Oftentimes your website design might be spot on, but Google still has trouble finding, indexing, and ranking it. When you perform a Google search, Google’s programs check their index to determine the most relevant search results to be given to you. They do this by crawling and indexing, and I’ve included definitions for these terms below.
Customer feedback can be one of your greatest resources when it comes to not only your website, but your business in general. Asking your customers questions helps you gather ideas, suggestions, and accountability about how you’re doing. I’ve been thinking of all the questions we ask clients when they come in for design meetings, and here are the questions that I think are important to ask:
You aren’t alone. And we’ve got a better solution for you.
Do I actually need a website for my small business? Would it actually help me in the long run? Can it truly bring in more revenue or help me network myself?
Ever asked yourself these questions? You are certainly not alone. And in my opinion, I think the answer to all these questions is ‘Yes.’ Websites are sources of information, providing helpful tools and resources for users. A website can help expand your business, enlightening the world about who you are and what you offer. A website is your 24/7 businessman, and when designed and built well, can bring you great success (in my opinion).
Everyone is different. Some work better when under pressure, others get stressed out easily and love spacious deadlines. I, Chelsea, work wonderfully if I have a proper amount of time to work on a large project, but not well if the first time I’m hearing about it is at 8am and it’s due by 10am. I don’t work terribly well under that kind of pressure. It flusters me, and I’m bound to make far more mistakes and be stressed out the entire time. I need plenty of time to brainstorm, time to create and then re-create.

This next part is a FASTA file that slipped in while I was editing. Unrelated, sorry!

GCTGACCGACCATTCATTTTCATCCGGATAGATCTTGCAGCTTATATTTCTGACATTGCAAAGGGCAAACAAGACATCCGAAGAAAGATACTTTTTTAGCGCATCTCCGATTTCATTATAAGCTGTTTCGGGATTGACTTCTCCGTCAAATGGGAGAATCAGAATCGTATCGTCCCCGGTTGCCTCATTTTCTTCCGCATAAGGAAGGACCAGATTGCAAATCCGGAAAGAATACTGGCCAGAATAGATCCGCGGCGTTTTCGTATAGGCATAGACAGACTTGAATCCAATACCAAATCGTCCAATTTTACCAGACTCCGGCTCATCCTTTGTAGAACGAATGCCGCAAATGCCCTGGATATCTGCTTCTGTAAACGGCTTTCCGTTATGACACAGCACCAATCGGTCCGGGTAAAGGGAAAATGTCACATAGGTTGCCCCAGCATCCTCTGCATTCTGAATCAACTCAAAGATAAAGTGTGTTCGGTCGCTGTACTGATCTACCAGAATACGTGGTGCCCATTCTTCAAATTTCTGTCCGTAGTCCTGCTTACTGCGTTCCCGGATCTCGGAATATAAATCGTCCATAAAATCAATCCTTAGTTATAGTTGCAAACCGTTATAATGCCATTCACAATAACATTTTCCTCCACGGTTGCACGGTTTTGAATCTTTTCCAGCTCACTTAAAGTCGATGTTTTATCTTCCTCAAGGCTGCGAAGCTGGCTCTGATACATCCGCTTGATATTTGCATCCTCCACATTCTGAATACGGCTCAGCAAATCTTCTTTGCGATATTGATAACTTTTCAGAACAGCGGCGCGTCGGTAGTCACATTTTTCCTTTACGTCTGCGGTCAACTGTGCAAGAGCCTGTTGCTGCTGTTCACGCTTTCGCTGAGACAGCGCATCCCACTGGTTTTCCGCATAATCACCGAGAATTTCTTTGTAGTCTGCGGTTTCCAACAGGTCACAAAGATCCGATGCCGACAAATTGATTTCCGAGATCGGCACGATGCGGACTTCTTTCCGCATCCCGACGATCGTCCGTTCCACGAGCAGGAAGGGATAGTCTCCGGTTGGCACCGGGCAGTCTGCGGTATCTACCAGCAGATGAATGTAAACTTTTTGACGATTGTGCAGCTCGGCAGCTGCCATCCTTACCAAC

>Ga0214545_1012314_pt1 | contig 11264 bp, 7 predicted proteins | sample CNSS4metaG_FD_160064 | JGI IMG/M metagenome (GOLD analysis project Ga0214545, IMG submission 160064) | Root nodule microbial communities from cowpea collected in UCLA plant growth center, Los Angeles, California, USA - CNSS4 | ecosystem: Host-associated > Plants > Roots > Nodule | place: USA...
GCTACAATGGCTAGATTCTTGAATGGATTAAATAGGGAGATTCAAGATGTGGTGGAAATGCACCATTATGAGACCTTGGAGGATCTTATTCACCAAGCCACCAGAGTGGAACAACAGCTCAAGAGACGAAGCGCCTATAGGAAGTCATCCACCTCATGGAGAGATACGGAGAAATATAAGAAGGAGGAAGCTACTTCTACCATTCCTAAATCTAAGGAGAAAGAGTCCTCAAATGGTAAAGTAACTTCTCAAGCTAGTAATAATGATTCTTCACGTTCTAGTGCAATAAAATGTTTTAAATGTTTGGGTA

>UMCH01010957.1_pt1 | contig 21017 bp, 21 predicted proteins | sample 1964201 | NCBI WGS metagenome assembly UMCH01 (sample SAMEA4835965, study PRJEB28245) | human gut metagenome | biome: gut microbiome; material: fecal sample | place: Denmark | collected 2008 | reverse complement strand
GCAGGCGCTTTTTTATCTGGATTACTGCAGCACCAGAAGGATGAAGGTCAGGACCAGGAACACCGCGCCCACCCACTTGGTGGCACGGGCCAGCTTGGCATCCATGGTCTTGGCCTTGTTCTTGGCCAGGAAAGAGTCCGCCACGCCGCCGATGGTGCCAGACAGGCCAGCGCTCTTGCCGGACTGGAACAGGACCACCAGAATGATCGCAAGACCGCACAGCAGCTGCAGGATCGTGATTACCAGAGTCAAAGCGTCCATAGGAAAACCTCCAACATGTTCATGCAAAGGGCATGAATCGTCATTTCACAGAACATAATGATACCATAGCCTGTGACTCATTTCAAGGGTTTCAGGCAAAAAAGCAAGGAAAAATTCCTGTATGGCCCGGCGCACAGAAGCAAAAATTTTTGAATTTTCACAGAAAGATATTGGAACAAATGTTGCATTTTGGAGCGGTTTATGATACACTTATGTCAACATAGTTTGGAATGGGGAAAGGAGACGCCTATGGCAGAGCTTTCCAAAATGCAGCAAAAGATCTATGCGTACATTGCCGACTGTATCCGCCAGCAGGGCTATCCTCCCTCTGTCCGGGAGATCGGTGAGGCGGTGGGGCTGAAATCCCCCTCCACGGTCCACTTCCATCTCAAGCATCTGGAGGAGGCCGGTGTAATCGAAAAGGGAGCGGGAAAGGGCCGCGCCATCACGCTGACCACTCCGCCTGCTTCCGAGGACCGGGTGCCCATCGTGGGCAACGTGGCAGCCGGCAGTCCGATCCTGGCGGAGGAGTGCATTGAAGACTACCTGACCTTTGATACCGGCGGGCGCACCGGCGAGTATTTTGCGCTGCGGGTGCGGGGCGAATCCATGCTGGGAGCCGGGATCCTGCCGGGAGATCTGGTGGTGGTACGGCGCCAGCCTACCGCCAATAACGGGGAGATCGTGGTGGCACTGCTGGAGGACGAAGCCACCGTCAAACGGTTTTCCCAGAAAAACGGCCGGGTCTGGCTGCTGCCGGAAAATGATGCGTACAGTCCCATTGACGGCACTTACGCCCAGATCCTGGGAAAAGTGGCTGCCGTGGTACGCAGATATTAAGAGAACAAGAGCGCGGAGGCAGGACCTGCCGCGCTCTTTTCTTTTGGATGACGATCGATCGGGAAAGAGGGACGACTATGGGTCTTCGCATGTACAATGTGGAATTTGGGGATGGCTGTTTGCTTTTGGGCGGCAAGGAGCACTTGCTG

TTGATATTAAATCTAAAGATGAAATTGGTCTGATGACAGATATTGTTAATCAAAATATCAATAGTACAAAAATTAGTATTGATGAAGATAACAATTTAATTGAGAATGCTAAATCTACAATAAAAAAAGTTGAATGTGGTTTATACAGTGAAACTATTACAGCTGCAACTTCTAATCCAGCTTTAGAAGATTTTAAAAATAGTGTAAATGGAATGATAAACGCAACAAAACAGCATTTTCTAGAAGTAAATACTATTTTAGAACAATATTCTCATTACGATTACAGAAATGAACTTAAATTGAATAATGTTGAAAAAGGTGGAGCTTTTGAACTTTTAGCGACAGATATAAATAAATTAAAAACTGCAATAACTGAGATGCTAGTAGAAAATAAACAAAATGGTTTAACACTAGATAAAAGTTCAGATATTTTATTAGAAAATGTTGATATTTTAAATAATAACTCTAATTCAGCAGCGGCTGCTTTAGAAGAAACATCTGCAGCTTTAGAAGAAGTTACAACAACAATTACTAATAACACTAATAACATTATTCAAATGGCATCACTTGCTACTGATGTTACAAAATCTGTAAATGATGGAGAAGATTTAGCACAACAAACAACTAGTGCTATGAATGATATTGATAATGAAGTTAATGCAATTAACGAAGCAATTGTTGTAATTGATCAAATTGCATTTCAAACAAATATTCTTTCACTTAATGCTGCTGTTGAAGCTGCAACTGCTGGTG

Technology now makes it easy to access your information anywhere you go on a multitude of devices. Everything is synced up and at your fingertips in a way that is both convenient and dangerous. This makes it far easier for a cyber-thief to access your information, but there are ways to make yourself safe, even as you enjoy the benefits of this latest technology.
If you are any kind of creative mind, you know about creative blocks. It’s like writer’s block, only in my (Chelsea’s) opinion, it can seem a little more frustrating. Here are some methods for breaking through the madness of a creative block.
Local businesses have long doubted the possibility, if not the potential, of ranking favorably for geo-modified keyword phrases in the organic search results on Google. While websites that are well optimized for conversions can turn these high-cost clicks into profit, it is often difficult for small businesses to stomach the costs of redesign and analytics that it takes to mold such sites. All things considered, it can be a trying, expensive endeavor for a small business to gain traction in the paid or traditional organic search results.
Taylor Swift. You may not be a huge fan, but you have to admit she’s a rockstar when it comes to social media.
Taylor understands that it’s awesome to her fans to respond to them — via comments on Instagram, or replies on Twitter. She continually affirms all those who interact with her — a girl dealing with mean girls, someone struggling with acceptance. She promotes a positive message and reflects a genuine care for her fans, and let me tell you, her fans can tell. Her Twitter is full of personal shout-outs, internet-ready jokes, and sweet replies to fans, which makes sense because her music are filled with similar things! This kind of continuity inspires devotion and relatability.
Advertising is simply selling your brand to the consumers. Big or small, every business requires marketing in order to gain clients and customers which is the key towards business success. As you advertise more, people will also learn about your business, which is then translated into revenue. These promotional strategies include flyers, billboards, TV commercials, internet pop-up ads, stickers, and decals.
A productive week depends greatly on what you focus on every working day and how much time you give to activities that take up your time (i.e. busy work). Working harder does not necessarily mean you are being productive. There will always be a better way to complete that task. So we encourage ourselves, and you, to find it, work smarter and get more done in your working week. These are what I’ve brainstormed: